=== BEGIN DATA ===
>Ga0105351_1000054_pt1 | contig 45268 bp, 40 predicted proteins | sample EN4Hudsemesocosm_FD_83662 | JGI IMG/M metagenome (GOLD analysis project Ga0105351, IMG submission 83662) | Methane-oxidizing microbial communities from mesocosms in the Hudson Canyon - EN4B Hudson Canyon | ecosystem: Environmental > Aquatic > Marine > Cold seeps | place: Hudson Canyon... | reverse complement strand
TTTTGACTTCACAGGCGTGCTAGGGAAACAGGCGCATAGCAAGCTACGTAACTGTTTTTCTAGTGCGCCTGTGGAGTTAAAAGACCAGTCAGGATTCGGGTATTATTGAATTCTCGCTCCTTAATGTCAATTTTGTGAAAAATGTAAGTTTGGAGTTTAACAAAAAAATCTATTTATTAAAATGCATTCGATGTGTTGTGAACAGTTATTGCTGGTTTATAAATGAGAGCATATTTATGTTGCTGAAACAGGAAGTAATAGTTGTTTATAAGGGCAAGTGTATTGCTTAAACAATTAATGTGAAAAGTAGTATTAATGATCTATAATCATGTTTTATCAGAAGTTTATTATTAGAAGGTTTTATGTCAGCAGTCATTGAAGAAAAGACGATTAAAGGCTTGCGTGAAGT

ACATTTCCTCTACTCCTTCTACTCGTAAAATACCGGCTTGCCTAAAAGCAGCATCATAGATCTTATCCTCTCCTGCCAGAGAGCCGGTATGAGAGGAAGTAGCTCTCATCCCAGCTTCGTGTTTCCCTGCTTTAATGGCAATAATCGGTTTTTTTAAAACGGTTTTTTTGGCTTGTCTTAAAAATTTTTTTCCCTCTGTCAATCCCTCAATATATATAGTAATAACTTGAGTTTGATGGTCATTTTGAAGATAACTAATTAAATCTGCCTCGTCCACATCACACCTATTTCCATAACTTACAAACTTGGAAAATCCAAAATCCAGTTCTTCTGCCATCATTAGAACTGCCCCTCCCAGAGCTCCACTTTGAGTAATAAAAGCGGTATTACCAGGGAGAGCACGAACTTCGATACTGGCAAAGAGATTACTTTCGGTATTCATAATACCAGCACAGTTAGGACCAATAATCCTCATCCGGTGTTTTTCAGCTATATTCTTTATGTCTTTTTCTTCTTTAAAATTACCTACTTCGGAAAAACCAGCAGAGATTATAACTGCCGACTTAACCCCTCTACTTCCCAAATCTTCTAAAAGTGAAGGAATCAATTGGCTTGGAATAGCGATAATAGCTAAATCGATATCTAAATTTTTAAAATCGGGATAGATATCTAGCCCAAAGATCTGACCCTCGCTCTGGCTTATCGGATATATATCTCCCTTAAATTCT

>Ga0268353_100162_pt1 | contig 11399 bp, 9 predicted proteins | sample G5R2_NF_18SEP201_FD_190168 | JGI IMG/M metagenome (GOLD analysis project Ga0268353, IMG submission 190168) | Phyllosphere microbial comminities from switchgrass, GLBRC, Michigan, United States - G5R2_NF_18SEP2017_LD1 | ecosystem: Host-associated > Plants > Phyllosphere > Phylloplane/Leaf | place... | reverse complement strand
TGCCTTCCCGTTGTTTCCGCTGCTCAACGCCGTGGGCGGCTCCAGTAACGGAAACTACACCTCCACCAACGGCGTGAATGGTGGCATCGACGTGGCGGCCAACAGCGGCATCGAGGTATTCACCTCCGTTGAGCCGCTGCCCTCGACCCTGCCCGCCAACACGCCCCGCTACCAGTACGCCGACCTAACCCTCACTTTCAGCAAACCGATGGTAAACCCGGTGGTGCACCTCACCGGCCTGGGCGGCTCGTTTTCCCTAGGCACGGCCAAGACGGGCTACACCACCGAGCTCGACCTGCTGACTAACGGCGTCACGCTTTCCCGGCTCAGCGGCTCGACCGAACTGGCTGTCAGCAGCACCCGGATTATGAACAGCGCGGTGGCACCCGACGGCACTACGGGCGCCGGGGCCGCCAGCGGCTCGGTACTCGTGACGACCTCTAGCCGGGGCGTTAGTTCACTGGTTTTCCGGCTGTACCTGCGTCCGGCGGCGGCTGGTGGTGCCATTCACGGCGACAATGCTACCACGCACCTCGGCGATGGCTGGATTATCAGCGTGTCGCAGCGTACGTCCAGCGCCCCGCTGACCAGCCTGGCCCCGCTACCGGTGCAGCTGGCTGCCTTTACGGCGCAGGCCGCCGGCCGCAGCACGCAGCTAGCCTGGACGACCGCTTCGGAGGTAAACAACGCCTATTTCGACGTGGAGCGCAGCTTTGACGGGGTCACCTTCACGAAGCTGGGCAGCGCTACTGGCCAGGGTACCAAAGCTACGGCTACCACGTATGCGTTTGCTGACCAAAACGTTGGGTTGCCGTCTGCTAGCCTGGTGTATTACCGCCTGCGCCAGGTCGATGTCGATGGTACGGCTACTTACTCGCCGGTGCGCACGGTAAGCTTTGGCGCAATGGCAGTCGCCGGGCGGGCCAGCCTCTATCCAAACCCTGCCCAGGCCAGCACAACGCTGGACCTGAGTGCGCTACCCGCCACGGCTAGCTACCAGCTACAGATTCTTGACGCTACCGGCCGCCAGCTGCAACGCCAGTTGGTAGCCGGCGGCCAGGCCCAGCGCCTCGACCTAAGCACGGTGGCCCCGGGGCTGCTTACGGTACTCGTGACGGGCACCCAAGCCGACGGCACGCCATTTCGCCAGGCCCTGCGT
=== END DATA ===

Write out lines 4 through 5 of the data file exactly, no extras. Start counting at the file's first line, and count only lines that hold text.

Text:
>Ga0268353_100162_pt1 | contig 11399 bp, 9 predicted proteins | sample G5R2_NF_18SEP201_FD_190168 | JGI IMG/M metagenome (GOLD analysis project Ga0268353, IMG submission 190168) | Phyllosphere microbial comminities from switchgrass, GLBRC, Michigan, United States - G5R2_NF_18SEP2017_LD1 | ecosystem: Host-associated > Plants > Phyllosphere > Phylloplane/Leaf | place... | reverse complement strand
TGCCTTCCCGTTGTTTCCGCTGCTCAACGCCGTGGGCGGCTCCAGTAACGGAAACTACACCTCCACCAACGGCGTGAATGGTGGCATCGACGTGGCGGCCAACAGCGGCATCGAGGTATTCACCTCCGTTGAGCCGCTGCCCTCGACCCTGCCCGCCAACACGCCCCGCTACCAGTACGCCGACCTAACCCTCACTTTCAGCAAACCGATGGTAAACCCGGTGGTGCACCTCACCGGCCTGGGCGGCTCGTTTTCCCTAGGCACGGCCAAGACGGGCTACACCACCGAGCTCGACCTGCTGACTAACGGCGTCACGCTTTCCCGGCTCAGCGGCTCGACCGAACTGGCTGTCAGCAGCACCCGGATTATGAACAGCGCGGTGGCACCCGACGGCACTACGGGCGCCGGGGCCGCCAGCGGCTCGGTACTCGTGACGACCTCTAGCCGGGGCGTTAGTTCACTGGTTTTCCGGCTGTACCTGCGTCCGGCGGCGGCTGGTGGTGCCATTCACGGCGACAATGCTACCACGCACCTCGGCGATGGCTGGATTATCAGCGTGTCGCAGCGTACGTCCAGCGCCCCGCTGACCAGCCTGGCCCCGCTACCGGTGCAGCTGGCTGCCTTTACGGCGCAGGCCGCCGGCCGCAGCACGCAGCTAGCCTGGACGACCGCTTCGGAGGTAAACAACGCCTATTTCGACGTGGAGCGCAGCTTTGACGGGGTCACCTTCACGAAGCTGGGCAGCGCTACTGGCCAGGGTACCAAAGCTACGGCTACCACGTATGCGTTTGCTGACCAAAACGTTGGGTTGCCGTCTGCTAGCCTGGTGTATTACCGCCTGCGCCAGGTCGATGTCGATGGTACGGCTACTTACTCGCCGGTGCGCACGGTAAGCTTTGGCGCAATGGCAGTCGCCGGGCGGGCCAGCCTCTATCCAAACCCTGCCCAGGCCAGCACAACGCTGGACCTGAGTGCGCTACCCGCCACGGCTAGCTACCAGCTACAGATTCTTGACGCTACCGGCCGCCAGCTGCAACGCCAGTTGGTAGCCGGCGGCCAGGCCCAGCGCCTCGACCTAAGCACGGTGGCCCCGGGGCTGCTTACGGTACTCGTGACGGGCACCCAAGCCGACGGCACGCCATTTCGCCAGGCCCTGCGT